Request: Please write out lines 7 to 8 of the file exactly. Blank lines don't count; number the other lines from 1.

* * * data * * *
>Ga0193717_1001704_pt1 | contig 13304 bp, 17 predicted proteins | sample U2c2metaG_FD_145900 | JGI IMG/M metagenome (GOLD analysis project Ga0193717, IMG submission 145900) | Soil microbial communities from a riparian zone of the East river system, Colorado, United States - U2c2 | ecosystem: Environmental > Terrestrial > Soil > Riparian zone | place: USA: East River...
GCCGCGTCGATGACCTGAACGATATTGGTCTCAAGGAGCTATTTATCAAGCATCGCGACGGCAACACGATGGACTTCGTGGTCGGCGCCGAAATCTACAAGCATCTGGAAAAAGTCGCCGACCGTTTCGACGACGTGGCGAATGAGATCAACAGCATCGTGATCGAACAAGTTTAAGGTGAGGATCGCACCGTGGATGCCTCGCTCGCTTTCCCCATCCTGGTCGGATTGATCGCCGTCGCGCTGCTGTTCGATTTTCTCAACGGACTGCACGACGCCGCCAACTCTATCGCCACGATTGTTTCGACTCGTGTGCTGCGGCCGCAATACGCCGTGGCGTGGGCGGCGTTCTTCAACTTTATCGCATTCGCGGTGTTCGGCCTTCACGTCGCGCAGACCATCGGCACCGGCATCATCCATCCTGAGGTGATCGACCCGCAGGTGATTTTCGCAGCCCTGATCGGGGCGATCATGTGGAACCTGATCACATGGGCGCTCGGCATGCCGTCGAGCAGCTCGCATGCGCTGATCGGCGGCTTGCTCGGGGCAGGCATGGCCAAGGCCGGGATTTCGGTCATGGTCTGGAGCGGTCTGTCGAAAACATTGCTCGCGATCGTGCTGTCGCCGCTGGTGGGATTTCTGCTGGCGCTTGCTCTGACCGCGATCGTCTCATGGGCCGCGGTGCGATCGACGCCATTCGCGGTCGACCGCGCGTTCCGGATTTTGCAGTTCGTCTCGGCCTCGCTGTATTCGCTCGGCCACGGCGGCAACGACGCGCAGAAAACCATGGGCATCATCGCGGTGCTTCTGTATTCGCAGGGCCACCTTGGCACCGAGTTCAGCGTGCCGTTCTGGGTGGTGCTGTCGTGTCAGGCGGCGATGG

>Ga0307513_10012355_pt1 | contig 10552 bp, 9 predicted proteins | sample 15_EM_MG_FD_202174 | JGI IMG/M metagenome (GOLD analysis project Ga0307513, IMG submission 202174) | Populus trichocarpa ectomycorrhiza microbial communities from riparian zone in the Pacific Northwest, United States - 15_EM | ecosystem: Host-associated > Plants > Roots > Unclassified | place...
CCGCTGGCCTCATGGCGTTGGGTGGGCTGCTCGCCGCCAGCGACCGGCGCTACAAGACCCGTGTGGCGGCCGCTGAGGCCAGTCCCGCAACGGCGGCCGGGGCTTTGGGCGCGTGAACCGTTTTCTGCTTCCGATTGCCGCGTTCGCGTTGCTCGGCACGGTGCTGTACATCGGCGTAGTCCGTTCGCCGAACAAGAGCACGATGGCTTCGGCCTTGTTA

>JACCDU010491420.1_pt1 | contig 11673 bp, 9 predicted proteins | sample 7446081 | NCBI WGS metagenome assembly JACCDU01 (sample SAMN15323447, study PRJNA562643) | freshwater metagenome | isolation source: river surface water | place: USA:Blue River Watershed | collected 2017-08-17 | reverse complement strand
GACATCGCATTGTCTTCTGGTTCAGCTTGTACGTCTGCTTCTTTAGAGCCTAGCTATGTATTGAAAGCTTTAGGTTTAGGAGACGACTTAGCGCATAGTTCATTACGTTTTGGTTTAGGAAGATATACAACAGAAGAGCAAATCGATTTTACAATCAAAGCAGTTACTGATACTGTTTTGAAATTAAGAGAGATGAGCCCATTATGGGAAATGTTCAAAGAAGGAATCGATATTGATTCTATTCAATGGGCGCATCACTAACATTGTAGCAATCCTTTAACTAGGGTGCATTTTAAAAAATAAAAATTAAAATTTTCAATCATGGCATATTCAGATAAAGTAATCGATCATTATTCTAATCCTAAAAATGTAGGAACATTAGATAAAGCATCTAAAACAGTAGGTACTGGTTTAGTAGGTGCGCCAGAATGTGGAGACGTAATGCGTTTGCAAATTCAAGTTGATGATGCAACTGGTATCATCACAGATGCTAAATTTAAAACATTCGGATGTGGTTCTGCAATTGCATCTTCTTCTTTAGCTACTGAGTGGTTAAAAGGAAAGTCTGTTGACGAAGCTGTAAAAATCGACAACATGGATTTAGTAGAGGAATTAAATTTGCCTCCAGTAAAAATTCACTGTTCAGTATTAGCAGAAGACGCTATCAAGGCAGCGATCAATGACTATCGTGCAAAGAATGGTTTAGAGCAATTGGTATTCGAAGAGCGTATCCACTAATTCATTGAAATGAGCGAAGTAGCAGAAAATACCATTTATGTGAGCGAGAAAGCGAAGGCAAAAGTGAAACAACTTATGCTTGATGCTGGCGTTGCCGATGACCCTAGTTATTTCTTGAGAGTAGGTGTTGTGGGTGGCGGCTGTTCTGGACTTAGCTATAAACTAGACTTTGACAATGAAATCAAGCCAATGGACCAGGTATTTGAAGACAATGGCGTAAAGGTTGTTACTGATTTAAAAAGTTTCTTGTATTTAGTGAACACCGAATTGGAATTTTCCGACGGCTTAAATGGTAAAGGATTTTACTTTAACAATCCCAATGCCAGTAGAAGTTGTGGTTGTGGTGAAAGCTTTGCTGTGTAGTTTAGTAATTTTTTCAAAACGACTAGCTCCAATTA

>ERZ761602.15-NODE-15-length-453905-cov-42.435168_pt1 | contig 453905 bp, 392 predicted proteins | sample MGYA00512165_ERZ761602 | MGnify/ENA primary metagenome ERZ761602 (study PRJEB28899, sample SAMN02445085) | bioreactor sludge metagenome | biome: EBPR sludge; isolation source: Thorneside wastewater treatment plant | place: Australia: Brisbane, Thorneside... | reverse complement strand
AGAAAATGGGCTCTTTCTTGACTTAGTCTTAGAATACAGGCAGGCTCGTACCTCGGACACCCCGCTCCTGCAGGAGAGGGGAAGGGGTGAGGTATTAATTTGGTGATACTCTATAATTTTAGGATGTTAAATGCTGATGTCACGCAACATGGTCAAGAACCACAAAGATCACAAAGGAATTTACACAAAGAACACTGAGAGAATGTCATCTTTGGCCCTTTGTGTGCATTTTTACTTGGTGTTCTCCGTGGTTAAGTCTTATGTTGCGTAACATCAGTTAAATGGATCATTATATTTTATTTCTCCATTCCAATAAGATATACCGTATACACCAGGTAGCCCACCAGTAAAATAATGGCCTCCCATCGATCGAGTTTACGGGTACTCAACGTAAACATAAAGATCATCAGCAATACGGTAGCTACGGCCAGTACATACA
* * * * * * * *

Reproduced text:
>ERZ761602.15-NODE-15-length-453905-cov-42.435168_pt1 | contig 453905 bp, 392 predicted proteins | sample MGYA00512165_ERZ761602 | MGnify/ENA primary metagenome ERZ761602 (study PRJEB28899, sample SAMN02445085) | bioreactor sludge metagenome | biome: EBPR sludge; isolation source: Thorneside wastewater treatment plant | place: Australia: Brisbane, Thorneside... | reverse complement strand
AGAAAATGGGCTCTTTCTTGACTTAGTCTTAGAATACAGGCAGGCTCGTACCTCGGACACCCCGCTCCTGCAGGAGAGGGGAAGGGGTGAGGTATTAATTTGGTGATACTCTATAATTTTAGGATGTTAAATGCTGATGTCACGCAACATGGTCAAGAACCACAAAGATCACAAAGGAATTTACACAAAGAACACTGAGAGAATGTCATCTTTGGCCCTTTGTGTGCATTTTTACTTGGTGTTCTCCGTGGTTAAGTCTTATGTTGCGTAACATCAGTTAAATGGATCATTATATTTTATTTCTCCATTCCAATAAGATATACCGTATACACCAGGTAGCCCACCAGTAAAATAATGGCCTCCCATCGATCGAGTTTACGGGTACTCAACGTAAACATAAAGATCATCAGCAATACGGTAGCTACGGCCAGTACATACA